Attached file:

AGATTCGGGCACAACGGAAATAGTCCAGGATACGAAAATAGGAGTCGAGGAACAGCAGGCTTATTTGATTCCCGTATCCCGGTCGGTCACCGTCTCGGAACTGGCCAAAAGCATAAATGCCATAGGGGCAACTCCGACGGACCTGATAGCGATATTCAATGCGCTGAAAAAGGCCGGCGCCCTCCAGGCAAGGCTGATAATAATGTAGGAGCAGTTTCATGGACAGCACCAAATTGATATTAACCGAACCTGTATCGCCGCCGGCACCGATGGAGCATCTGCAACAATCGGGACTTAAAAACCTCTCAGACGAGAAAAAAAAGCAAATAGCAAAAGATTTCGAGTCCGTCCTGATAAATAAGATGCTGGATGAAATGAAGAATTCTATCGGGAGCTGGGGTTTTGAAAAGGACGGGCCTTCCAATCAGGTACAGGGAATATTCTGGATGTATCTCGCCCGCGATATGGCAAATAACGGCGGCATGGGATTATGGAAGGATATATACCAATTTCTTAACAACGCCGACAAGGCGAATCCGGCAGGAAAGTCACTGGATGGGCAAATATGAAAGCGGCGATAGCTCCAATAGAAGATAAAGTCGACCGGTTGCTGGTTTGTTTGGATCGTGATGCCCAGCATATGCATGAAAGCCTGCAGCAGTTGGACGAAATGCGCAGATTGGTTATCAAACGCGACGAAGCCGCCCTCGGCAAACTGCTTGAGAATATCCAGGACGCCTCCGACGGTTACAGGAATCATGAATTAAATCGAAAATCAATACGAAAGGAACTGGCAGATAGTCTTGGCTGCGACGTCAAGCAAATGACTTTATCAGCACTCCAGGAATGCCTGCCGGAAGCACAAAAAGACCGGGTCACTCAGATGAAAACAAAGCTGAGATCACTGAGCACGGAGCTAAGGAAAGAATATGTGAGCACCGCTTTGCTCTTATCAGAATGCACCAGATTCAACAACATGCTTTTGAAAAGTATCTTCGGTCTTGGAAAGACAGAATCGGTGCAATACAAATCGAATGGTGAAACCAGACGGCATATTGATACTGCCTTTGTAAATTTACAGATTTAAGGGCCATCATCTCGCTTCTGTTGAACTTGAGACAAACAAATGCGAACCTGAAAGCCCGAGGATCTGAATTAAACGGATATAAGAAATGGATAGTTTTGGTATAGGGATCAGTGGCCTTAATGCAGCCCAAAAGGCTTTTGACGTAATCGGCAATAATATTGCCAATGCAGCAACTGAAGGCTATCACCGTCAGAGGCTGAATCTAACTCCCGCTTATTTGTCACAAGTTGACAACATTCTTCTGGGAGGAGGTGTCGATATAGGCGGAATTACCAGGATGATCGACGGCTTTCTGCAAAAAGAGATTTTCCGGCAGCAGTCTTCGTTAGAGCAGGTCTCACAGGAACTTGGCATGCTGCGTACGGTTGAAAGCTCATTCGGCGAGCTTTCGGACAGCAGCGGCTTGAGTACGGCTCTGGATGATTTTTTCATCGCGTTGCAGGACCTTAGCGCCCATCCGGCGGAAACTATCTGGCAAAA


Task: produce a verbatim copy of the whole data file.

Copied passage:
AGATTCGGGCACAACGGAAATAGTCCAGGATACGAAAATAGGAGTCGAGGAACAGCAGGCTTATTTGATTCCCGTATCCCGGTCGGTCACCGTCTCGGAACTGGCCAAAAGCATAAATGCCATAGGGGCAACTCCGACGGACCTGATAGCGATATTCAATGCGCTGAAAAAGGCCGGCGCCCTCCAGGCAAGGCTGATAATAATGTAGGAGCAGTTTCATGGACAGCACCAAATTGATATTAACCGAACCTGTATCGCCGCCGGCACCGATGGAGCATCTGCAACAATCGGGACTTAAAAACCTCTCAGACGAGAAAAAAAAGCAAATAGCAAAAGATTTCGAGTCCGTCCTGATAAATAAGATGCTGGATGAAATGAAGAATTCTATCGGGAGCTGGGGTTTTGAAAAGGACGGGCCTTCCAATCAGGTACAGGGAATATTCTGGATGTATCTCGCCCGCGATATGGCAAATAACGGCGGCATGGGATTATGGAAGGATATATACCAATTTCTTAACAACGCCGACAAGGCGAATCCGGCAGGAAAGTCACTGGATGGGCAAATATGAAAGCGGCGATAGCTCCAATAGAAGATAAAGTCGACCGGTTGCTGGTTTGTTTGGATCGTGATGCCCAGCATATGCATGAAAGCCTGCAGCAGTTGGACGAAATGCGCAGATTGGTTATCAAACGCGACGAAGCCGCCCTCGGCAAACTGCTTGAGAATATCCAGGACGCCTCCGACGGTTACAGGAATCATGAATTAAATCGAAAATCAATACGAAAGGAACTGGCAGATAGTCTTGGCTGCGACGTCAAGCAAATGACTTTATCAGCACTCCAGGAATGCCTGCCGGAAGCACAAAAAGACCGGGTCACTCAGATGAAAACAAAGCTGAGATCACTGAGCACGGAGCTAAGGAAAGAATATGTGAGCACCGCTTTGCTCTTATCAGAATGCACCAGATTCAACAACATGCTTTTGAAAAGTATCTTCGGTCTTGGAAAGACAGAATCGGTGCAATACAAATCGAATGGTGAAACCAGACGGCATATTGATACTGCCTTTGTAAATTTACAGATTTAAGGGCCATCATCTCGCTTCTGTTGAACTTGAGACAAACAAATGCGAACCTGAAAGCCCGAGGATCTGAATTAAACGGATATAAGAAATGGATAGTTTTGGTATAGGGATCAGTGGCCTTAATGCAGCCCAAAAGGCTTTTGACGTAATCGGCAATAATATTGCCAATGCAGCAACTGAAGGCTATCACCGTCAGAGGCTGAATCTAACTCCCGCTTATTTGTCACAAGTTGACAACATTCTTCTGGGAGGAGGTGTCGATATAGGCGGAATTACCAGGATGATCGACGGCTTTCTGCAAAAAGAGATTTTCCGGCAGCAGTCTTCGTTAGAGCAGGTCTCACAGGAACTTGGCATGCTGCGTACGGTTGAAAGCTCATTCGGCGAGCTTTCGGACAGCAGCGGCTTGAGTACGGCTCTGGATGATTTTTTCATCGCGTTGCAGGACCTTAGCGCCCATCCGGCGGAAACTATCTGGCAAAA